Native Inuit Kayaks

Has anybody paddled/purchased an Inuit? I can’t find much info. The Native site has limited info and specs. Outfitter I usually go to is getting some in March and I put a deposit down (refundable) to get a discounted price. He (the outfitter) paddled one and said I would probably like it better that a tsunami which is the boat I am leaning towards. Looking at a 12.5 in either boat. Thanks for the input.

No, but
I’d hope the boat is better than the the marketing material…


The Tru Track Hull employs a uniquely layered design that creates several chines in the hull. The additional chines allow the hull to track as well as longer kayaks but turn and maneuver as well as, or better than, other kayaks of their length.

The hull is also stronger and more stable because of the extra chines. The chines provide rigidity to the hull to reduce depressions without requiring a lot of extra plastic to help keep the boat light.

Looked at specs on both

– Last Updated: Nov-22-09 9:55 AM EST –

The Native site doesn't have full specs for the Inuit, but judging from the others in its group the cockpit could be long enough that you can forget learning to really edge or roll this boat very easily. The Tsunami 12.5 isn't exactly tight, but depending on your size there's a chance you'll find a thigh brace. Not sure that's in the cards with the Inuit. The high seat back in the Inuit isn't exactly screaming skirt or big water skills either. That's a very rec boat thing.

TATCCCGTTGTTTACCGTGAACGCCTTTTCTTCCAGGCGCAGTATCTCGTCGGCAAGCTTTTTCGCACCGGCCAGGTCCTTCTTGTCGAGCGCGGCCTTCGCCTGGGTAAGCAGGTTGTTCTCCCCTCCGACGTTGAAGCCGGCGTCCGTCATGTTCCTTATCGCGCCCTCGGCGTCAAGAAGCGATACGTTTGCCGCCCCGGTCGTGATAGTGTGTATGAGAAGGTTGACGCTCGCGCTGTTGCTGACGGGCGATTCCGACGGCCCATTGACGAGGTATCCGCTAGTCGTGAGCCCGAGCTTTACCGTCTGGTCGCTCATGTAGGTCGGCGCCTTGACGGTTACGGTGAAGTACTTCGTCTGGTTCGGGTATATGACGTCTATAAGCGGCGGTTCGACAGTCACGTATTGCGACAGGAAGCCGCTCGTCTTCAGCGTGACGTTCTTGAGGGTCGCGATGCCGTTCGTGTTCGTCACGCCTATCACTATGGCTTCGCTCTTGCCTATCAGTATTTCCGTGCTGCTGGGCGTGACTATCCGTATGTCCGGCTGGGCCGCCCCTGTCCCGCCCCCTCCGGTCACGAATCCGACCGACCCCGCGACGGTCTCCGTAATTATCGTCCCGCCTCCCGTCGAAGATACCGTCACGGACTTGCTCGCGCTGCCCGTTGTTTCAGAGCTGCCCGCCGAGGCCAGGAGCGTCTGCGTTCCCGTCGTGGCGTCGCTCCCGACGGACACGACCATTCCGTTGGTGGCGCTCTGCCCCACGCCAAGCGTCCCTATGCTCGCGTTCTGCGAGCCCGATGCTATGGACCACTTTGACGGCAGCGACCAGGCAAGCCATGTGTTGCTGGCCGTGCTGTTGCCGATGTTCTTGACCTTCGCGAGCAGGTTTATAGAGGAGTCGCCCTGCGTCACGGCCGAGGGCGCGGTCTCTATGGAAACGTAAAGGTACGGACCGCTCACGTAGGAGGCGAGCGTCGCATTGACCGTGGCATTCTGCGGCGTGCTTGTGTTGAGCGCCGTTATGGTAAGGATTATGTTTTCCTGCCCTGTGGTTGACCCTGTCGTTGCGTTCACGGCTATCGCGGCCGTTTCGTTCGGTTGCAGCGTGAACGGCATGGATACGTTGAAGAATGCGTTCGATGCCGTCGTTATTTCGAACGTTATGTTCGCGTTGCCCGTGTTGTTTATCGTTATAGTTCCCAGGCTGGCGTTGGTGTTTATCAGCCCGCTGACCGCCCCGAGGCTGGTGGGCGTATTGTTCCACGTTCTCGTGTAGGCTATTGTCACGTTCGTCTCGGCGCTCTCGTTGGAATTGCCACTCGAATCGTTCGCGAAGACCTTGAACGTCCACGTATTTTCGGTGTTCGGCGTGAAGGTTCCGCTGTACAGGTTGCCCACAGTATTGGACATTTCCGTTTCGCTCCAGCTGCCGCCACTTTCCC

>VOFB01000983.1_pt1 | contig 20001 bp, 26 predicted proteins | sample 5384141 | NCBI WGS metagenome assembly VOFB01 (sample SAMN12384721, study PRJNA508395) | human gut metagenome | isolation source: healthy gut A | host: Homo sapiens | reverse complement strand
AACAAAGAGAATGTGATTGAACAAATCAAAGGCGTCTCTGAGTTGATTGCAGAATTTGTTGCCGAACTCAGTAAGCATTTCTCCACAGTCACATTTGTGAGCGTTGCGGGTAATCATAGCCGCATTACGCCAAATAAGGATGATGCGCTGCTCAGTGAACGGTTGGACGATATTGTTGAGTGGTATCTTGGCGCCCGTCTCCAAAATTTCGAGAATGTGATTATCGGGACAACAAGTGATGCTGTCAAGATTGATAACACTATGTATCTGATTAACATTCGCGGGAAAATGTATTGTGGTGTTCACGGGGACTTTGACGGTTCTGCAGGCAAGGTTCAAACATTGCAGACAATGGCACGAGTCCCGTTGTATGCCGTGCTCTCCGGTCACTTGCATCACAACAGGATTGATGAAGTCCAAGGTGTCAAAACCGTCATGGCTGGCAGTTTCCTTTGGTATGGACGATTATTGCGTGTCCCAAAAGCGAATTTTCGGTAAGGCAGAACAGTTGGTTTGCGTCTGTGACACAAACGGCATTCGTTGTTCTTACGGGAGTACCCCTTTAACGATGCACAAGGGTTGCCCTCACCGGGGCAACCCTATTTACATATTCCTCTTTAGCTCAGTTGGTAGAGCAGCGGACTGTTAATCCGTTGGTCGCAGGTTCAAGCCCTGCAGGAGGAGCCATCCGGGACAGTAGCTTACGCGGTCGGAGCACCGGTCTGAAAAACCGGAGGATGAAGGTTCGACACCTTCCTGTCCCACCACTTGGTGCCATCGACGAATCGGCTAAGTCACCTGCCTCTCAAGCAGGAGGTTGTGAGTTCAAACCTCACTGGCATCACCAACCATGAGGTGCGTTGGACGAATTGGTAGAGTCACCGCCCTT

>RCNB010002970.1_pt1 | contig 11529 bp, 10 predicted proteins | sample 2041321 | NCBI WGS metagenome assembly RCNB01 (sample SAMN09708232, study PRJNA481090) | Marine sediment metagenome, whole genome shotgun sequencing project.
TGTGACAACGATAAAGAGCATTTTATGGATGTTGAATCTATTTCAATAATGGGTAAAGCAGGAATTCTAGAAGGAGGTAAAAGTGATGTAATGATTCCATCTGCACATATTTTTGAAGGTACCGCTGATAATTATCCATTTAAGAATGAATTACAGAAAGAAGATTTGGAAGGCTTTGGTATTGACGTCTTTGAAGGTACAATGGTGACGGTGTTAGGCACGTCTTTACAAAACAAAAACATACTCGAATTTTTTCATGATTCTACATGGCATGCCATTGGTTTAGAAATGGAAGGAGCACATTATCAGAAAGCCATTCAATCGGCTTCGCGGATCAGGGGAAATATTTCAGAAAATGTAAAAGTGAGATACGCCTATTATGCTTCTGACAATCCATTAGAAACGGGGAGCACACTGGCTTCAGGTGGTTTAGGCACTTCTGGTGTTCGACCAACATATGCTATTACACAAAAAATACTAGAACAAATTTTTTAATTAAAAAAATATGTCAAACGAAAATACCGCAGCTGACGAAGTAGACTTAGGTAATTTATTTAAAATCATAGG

Your profile lists Michigan and lakes. Do you plan on trying out the big one, or stay in smaller ponds? It's hard to figure out where the outfitter was going without knowing what communicated to them about your paddling goals.

As to the boat's material, it's hard to tell whether the chines actually stiffen the hull nicely to prevent oil canning, or have been added so they could make the hull a good bit thinner. Seems it'd be best to look at one of these before plopping down money.

The Tsunami line, for better or worse, is a well-established line of boats that come from a long lineage of sit inside kayak designs. Native is not that background - their strength has primarily been SOT's and barely covered decks for fishing. Between the two, WS has the longer track record for SINKs.

If you are thinking placid stuff near shore, quiet flat rivers or ponds and no waves, no Lake Michigan, the boats are probably similar. If you are thinking bigger water down the road, you want to pay good att4ention to things like cockpit fit.

Native Inuit Kayaks
For now, just planning on inland lakes and rivers. Just started kayaking a couple of months ago and need to learn and develop the proper skills before going on the great lakes.